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Combined oral contraceptives also known simply as "the pill" are still among the most popular birth control methods in the world. If you are currently using the pill, but are planning to try to conceive in the near future, are there any special rules?

How long do you need wait before you can try for a baby? How soon after quitting the pill will your fertility return? 

The great de-pilling myth

How long do you need to wait before you can actually start trying to conceive, after coming off the pill? This very question comes from a very widespread belief that women who come off the pill should not try to conceive for at least two to three months. The pill has been around for a long time now it was first approved for use in the United States in 1957!

Medical professionals once held the belief that all the hormones used in the pill needed time to leave the user's body. It was thought that trying to conceive immediately after stopping the pill may lead to miscarriages. Since the late 1950s, a lot has changed. Studies have proven that there is no link between miscarriage rates and prior contraceptive use. This means that the need to de-pill before being able to try for a baby is essentially nothing but a myth. Women who have just stopped taking the birth control pill can expect to see a return to fertility within two to six weeks. This quick return to fertility is one benefit of the pill that makes it a wonderful choice even today, when we have so many other contraceptive choices.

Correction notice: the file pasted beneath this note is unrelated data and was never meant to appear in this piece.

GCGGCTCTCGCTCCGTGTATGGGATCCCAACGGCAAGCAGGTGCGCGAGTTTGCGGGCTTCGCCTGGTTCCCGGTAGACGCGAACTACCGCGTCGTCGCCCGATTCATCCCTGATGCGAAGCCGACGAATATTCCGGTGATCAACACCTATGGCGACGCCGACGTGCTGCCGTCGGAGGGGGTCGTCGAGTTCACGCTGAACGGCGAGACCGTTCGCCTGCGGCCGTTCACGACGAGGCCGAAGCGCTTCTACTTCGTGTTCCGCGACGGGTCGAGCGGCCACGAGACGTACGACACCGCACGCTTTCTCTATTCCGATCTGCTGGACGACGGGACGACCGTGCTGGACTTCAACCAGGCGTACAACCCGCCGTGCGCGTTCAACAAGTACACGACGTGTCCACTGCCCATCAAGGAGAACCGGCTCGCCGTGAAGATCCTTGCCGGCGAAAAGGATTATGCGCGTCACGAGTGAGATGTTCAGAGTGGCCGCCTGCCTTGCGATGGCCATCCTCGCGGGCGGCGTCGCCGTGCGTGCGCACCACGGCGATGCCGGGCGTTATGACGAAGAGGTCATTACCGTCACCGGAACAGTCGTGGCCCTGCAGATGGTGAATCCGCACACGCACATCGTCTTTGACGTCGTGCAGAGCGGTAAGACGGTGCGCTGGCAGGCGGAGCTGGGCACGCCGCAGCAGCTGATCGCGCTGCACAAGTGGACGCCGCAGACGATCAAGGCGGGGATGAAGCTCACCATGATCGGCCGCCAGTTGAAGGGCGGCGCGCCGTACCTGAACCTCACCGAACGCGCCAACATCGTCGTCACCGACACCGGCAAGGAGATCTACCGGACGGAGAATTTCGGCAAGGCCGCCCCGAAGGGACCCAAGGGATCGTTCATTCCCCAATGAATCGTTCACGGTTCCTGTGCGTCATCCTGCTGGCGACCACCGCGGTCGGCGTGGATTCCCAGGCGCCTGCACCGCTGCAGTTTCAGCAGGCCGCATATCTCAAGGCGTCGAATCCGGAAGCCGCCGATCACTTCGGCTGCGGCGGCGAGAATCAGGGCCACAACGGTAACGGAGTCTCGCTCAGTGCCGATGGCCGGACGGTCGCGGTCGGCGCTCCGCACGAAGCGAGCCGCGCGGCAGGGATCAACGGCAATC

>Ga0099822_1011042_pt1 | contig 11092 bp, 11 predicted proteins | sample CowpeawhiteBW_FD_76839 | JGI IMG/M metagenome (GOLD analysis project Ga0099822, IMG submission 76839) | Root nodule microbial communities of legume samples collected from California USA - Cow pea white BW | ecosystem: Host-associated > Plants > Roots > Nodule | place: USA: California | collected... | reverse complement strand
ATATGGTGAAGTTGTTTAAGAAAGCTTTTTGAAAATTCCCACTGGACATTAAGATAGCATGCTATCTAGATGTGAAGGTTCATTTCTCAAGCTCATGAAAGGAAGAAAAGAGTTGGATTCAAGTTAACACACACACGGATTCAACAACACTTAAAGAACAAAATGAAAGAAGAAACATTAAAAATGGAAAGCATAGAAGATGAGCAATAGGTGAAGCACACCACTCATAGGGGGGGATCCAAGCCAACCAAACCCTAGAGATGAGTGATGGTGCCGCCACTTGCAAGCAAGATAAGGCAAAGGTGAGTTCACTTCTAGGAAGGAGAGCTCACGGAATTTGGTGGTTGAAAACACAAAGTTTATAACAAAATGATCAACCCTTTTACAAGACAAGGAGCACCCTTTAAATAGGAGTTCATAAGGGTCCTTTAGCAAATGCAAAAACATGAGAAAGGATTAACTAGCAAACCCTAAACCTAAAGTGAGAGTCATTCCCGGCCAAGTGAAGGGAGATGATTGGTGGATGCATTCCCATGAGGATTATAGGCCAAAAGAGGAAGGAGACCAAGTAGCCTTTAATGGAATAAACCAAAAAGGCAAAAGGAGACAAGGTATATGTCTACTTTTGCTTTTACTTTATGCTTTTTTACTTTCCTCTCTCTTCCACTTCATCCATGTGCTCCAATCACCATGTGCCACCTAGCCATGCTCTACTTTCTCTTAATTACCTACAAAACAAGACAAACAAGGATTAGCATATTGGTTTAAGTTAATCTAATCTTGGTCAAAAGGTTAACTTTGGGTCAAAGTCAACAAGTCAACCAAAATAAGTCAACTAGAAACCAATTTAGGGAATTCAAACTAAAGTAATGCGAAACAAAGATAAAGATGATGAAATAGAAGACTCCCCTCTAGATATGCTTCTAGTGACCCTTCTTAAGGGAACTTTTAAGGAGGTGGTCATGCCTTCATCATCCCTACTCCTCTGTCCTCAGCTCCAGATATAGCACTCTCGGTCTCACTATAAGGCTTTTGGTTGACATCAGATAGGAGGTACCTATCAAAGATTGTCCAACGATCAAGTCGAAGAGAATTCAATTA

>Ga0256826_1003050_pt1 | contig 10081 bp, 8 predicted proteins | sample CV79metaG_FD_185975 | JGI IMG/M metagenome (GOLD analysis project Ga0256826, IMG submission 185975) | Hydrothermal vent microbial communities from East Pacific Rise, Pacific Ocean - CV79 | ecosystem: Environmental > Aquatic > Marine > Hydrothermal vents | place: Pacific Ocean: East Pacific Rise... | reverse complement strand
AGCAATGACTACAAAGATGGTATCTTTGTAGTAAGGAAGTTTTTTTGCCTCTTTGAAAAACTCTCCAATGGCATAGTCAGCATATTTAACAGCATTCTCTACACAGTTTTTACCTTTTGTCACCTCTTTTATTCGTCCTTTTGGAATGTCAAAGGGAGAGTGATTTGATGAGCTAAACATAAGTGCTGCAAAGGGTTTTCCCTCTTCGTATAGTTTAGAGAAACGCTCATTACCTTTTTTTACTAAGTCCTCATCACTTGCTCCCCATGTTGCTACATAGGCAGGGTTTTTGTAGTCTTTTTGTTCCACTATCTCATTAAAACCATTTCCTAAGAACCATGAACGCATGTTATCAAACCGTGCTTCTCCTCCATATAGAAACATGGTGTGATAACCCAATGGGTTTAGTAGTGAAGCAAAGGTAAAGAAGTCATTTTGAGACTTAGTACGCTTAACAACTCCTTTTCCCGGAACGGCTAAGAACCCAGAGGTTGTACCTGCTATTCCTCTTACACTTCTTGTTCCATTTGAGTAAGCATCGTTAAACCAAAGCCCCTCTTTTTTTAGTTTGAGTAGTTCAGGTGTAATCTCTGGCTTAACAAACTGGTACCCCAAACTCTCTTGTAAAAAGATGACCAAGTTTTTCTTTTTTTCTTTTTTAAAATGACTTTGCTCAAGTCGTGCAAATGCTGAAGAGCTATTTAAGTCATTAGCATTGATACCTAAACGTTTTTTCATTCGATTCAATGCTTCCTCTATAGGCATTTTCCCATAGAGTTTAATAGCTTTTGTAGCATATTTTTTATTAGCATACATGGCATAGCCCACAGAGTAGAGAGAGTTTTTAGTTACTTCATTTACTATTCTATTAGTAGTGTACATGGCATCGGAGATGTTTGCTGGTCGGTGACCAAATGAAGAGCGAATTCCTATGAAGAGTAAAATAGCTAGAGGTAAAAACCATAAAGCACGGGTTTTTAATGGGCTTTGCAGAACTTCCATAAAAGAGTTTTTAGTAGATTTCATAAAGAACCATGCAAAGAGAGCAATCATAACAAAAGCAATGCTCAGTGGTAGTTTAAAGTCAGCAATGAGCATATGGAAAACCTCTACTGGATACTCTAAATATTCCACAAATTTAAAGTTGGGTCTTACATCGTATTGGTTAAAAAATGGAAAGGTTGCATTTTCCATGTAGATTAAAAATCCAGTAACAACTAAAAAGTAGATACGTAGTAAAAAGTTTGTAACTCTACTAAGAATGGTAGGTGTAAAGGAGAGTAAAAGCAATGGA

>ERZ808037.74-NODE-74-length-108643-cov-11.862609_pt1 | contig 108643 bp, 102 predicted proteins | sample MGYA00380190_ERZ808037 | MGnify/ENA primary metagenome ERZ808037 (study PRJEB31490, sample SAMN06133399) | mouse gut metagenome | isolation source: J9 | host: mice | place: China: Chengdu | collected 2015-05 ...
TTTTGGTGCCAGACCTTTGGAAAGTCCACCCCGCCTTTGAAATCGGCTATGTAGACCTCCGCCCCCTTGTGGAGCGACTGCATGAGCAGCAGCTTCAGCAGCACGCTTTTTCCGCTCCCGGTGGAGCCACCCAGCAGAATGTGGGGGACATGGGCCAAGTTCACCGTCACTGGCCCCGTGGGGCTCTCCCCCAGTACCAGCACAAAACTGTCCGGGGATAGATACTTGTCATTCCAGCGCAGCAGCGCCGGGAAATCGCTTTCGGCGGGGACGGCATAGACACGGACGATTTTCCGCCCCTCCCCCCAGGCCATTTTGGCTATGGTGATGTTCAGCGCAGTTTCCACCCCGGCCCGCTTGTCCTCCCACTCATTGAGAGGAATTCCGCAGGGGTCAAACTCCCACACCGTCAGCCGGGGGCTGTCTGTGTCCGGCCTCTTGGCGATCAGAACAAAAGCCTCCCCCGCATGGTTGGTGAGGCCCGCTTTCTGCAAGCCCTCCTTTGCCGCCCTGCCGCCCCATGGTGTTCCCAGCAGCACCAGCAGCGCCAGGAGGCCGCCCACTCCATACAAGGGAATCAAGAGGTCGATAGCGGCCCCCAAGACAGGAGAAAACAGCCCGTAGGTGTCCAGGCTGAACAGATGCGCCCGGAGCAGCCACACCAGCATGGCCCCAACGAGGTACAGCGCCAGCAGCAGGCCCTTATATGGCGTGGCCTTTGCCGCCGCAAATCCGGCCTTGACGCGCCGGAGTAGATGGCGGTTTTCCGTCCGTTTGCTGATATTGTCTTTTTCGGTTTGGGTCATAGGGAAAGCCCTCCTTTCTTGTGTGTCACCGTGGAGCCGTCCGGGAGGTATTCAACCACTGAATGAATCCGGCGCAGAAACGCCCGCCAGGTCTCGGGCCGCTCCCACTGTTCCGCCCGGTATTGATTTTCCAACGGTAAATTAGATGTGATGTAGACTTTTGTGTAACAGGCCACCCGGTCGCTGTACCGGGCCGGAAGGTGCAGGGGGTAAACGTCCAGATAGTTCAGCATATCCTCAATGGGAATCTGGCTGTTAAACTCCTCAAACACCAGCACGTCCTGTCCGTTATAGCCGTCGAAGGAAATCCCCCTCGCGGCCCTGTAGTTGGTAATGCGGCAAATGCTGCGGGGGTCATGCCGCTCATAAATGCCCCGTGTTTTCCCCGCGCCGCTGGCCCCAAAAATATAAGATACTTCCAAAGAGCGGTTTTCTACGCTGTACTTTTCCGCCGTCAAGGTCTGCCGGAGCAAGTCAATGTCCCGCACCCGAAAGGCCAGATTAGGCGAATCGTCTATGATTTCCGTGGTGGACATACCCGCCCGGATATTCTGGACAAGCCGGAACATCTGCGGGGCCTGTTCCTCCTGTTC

There is one thing that could lead individual women to the decision to wait for a month or so before trying to conceive. If you get pregnant during the cycle after you stopped using combined oral contraceptives, you do are not sure when your last menstrual period was "periods" on the pill aren't really menstruation, as you see it with natural hormones, after all! But this should not be too much of a problem. Early ultrasound scans can determine a new baby's gestational age very accurately, so it isn't like you will not be able to find out what your estimated due date is.

Preparing to get pregnant before you stop taking the pill

Since there is no need to wait two to three months to try to conceive after you come off the pill, you should ideally start preparing for pregnancy before you stop using combined oral contraceptives. You and your partner can start making positive lifestyle and health changes three to four months before you are going to take your last pill (and remember, you should always finish a whole pack to avoid messing your cycle up).

What kind of changes should you make?

The changes pill users should make are the same ones that every women who wants to get pregnant in the future should consider. You will want to start taking a 400 mg folic acid supplement every day to reduce the chance of conceiving a baby with neural tube defects such as spina bifida. Folic acid stores need to build up within your body for two to three months before you make a difference. Did you know that men who want to become fathers also benefit from taking folic acid? That's right it makes their sperm quality better.

You will also want to work on stopping smoking at this time, or help your partner through the quitting process. Quitting smoking can be really hard, and you have the highest risk of lighting up again within the first few months. Stress can also trigger the urge to smoke, and some folks find that trying to conceive brings them quite a lot of that. Couples who are preparing to try for a baby should rethink their dietary habits. Those who have healthy eating habits and don't suffer from nutritional deficiencies are more likely to conceive within a menstrual cycle. Mothers to-be who have healthy eating habits give their babies the best possible start in life as well. While you're at it, think about weight loss or weight gain, depending on your BMI. A healthy BMI is best for your fertility, and also for your baby when you do get pregnant.

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